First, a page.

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Sri Lanka Could Bounce Back Quickly, If Politicians Allow It – Oped

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Sri Lanka’s Prime Minister has correctly said that the country’s current predicament is its own making. He also might have further said that if Sri Lanka’s recovery from the present economic mess were to be delayed, it would also be the country’s own making.

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Millions of patriotic and responsible Sri Lankans living in the country and other parts of the world must be following the developments on a daily basis with great concern and be feeling highly frustrated when they read the news about continued protests on the roads , blocking traffic and shouting slogans. Particularly, the massive agitation by the students a few days back make one suspect whether these students have an adequate understanding about the gravity of the situation.

The problems faced by Sri Lanka today cannot be sorted out by demonstrations and protests, but only by chalking out careful and appropriate agricultural, economic and industrial revival plans. The continued public agitation will certainly disturb the government officials and think tanks in the government, who need the cooperation and support from all quarters and a peaceful political climate.

Let not anyone be under the mistaken impression that the agitators on the streets and the politicians who criticize the government day in and day out are the sole representative gathering of the silent majority of the people. They are not.

While millions really feel sad and humiliated to see the present conditions in Sri Lanka and the disturbing news about Sri Lanka appearing in the global press , leading to loss of reputation for the motherland, they certainly do not approve the methods of the agitators and the politicians.

The past Prime Minister of Sri Lanka and several ministers in earlier government have paid the price for their mis-governance and a new Prime Minister is in office now. He needs support, guidance and suggestions and not brickbats, since such brickbats and abuses will only retard the recovery process of Sri Lanka. The government needs time and a peaceful condition to work out the road map for recovery and implement the strategies.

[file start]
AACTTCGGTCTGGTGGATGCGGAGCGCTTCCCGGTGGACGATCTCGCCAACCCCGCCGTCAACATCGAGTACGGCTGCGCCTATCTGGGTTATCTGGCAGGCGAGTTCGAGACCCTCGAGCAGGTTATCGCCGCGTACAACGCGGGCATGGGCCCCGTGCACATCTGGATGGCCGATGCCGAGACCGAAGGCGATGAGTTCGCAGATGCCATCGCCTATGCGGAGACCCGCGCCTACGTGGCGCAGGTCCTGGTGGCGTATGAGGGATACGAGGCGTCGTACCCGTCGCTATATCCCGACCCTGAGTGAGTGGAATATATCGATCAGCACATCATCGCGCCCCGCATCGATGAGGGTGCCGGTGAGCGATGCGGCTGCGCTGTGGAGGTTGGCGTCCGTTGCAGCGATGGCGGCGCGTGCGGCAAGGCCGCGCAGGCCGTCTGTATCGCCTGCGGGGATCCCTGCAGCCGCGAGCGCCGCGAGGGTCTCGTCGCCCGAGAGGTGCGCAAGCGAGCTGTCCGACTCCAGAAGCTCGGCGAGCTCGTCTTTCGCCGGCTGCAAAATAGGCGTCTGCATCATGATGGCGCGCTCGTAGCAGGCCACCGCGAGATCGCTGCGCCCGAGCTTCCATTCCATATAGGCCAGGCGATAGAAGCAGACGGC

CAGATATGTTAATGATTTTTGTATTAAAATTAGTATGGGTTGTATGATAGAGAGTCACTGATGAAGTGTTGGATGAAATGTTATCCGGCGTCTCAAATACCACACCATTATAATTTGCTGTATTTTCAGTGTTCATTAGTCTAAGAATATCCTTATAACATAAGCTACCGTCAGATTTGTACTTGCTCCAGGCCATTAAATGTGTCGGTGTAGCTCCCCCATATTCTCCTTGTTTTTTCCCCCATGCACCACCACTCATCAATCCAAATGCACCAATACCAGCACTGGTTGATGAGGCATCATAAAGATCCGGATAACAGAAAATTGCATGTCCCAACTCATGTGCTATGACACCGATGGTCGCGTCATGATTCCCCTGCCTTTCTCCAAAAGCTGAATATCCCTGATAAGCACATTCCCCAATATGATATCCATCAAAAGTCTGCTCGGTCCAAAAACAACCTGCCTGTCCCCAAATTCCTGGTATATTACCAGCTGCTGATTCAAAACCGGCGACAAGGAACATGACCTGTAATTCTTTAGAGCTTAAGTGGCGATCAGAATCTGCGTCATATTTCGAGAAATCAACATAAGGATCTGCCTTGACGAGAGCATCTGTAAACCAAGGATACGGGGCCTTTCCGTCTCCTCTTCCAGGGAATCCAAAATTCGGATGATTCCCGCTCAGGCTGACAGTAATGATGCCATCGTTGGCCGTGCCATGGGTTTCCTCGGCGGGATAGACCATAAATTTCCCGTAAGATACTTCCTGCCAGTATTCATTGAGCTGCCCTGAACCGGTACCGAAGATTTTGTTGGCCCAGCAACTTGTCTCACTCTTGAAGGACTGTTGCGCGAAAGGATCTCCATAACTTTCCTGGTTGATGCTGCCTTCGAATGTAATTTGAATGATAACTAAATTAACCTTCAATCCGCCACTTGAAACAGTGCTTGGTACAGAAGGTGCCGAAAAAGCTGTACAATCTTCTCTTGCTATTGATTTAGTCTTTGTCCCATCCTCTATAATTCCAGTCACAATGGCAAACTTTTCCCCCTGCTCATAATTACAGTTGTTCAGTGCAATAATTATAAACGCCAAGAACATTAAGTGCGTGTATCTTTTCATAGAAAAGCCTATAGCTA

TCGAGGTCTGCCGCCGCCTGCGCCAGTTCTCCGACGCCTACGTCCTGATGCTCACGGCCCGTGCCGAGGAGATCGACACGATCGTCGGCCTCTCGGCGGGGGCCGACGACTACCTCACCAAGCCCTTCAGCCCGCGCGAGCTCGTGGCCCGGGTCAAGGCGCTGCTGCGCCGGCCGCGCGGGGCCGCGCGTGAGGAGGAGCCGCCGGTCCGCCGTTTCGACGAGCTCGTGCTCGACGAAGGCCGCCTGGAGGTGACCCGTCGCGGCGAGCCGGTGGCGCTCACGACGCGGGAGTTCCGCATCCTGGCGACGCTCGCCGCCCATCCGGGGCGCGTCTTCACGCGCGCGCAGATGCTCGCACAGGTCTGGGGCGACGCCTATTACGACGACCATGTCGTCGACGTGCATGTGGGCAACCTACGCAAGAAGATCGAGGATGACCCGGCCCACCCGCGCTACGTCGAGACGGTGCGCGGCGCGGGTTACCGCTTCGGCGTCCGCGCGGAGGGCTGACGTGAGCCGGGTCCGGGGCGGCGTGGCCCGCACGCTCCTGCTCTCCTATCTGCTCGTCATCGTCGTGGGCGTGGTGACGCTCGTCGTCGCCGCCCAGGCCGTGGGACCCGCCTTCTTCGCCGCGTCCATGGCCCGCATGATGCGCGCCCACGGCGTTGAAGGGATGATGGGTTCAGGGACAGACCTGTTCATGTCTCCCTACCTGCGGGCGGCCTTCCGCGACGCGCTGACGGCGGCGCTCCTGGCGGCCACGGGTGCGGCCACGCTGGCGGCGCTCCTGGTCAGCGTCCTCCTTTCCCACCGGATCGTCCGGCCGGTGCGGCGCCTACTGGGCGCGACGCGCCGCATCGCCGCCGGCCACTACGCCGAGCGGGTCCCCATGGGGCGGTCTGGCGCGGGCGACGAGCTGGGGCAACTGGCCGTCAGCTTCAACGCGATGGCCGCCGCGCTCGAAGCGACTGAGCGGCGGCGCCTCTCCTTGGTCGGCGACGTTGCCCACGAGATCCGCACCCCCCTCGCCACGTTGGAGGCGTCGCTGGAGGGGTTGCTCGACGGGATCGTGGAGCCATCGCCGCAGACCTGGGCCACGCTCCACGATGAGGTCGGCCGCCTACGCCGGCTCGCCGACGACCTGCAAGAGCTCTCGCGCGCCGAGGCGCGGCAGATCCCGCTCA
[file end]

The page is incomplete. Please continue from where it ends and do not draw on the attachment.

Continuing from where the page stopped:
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In the difficult conditions in Sri Lanka today, the Government may have to take some drastic measures that may have to bypass existing procedures and regulations to some extent. The government may have to bow down to some extent to the conditions imposed by the international financing institutions and other countries, which are willing to provide much needed help to Sri Lanka at this critical time.

Every Sri Lankan would agree that in the past few weeks, the only country that has come forward to help Sri Lanka in material terms with understanding and goodwill is India.

What is shocking about Sri Lankan politics and politicians is that some of them seem to be favourably inclined to one country or the other, whereas they should be favourably inclined only towards Sri Lanka.

Suddenly, a controversy has been created about a renewable energy project in Northern Mannar district, which has been given to Adani group based in India. Speaking before the Committee on public enterprises, the Chairman of Ceylon Electricity Board appear to have remarked without care, caution and a sense of responsibility that the Indian government pressured Sri Lanka to give the order to the Adani group. Some politicians appear to have applauded such a statement.

What should be seen is whether this renewable energy project would help Sri Lanka, particularly since the project has a short gestation time for implementation. In the present time of fuel crisis when Sri Lanka has no money to buy fuel from abroad, the renewable energy project is much needed and will reduce the demand for petroleum fuel. Why oppose this meaningful project?

At least for the next twelve months, politicians and media should allow the government to move on with its recovery plans, instead of creating hurdles by making critical remarks, which would be a counter productive move.

Sri Lanka, the great country that it is, deserves better and let the politicians and the agitators go silent for the next twelve months.

N. S. Venkataraman

N. S. Venkataraman is a trustee with the "Nandini Voice for the Deprived," a not-for-profit organization that aims to highlight the problems of downtrodden and deprived people and support their cause. To promote probity and ethical values in private and public life and to deliberate on socio-economic issues in a dispassionate and objective manner.

One thought on “Sri Lanka Could Bounce Back Quickly, If Politicians Allow It – Oped

  • June 13, 2022 at 6:35 pm
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    A very biased article towards its end. Perhaps this same “What should be seen is whether this renewable energy project would help Sri Lanka” attitude should be applied to the contract that was CANCELLED for the SAME project before this dodgy Indian deal. The latter (the Indian so called deal) is done without a single global tender. The former (that which was cancelled) was an Asian Development Bank funded project that had been finalised after a global tender (in which a reputable Chinese solar firm won in competitive bidding). Double standards much!

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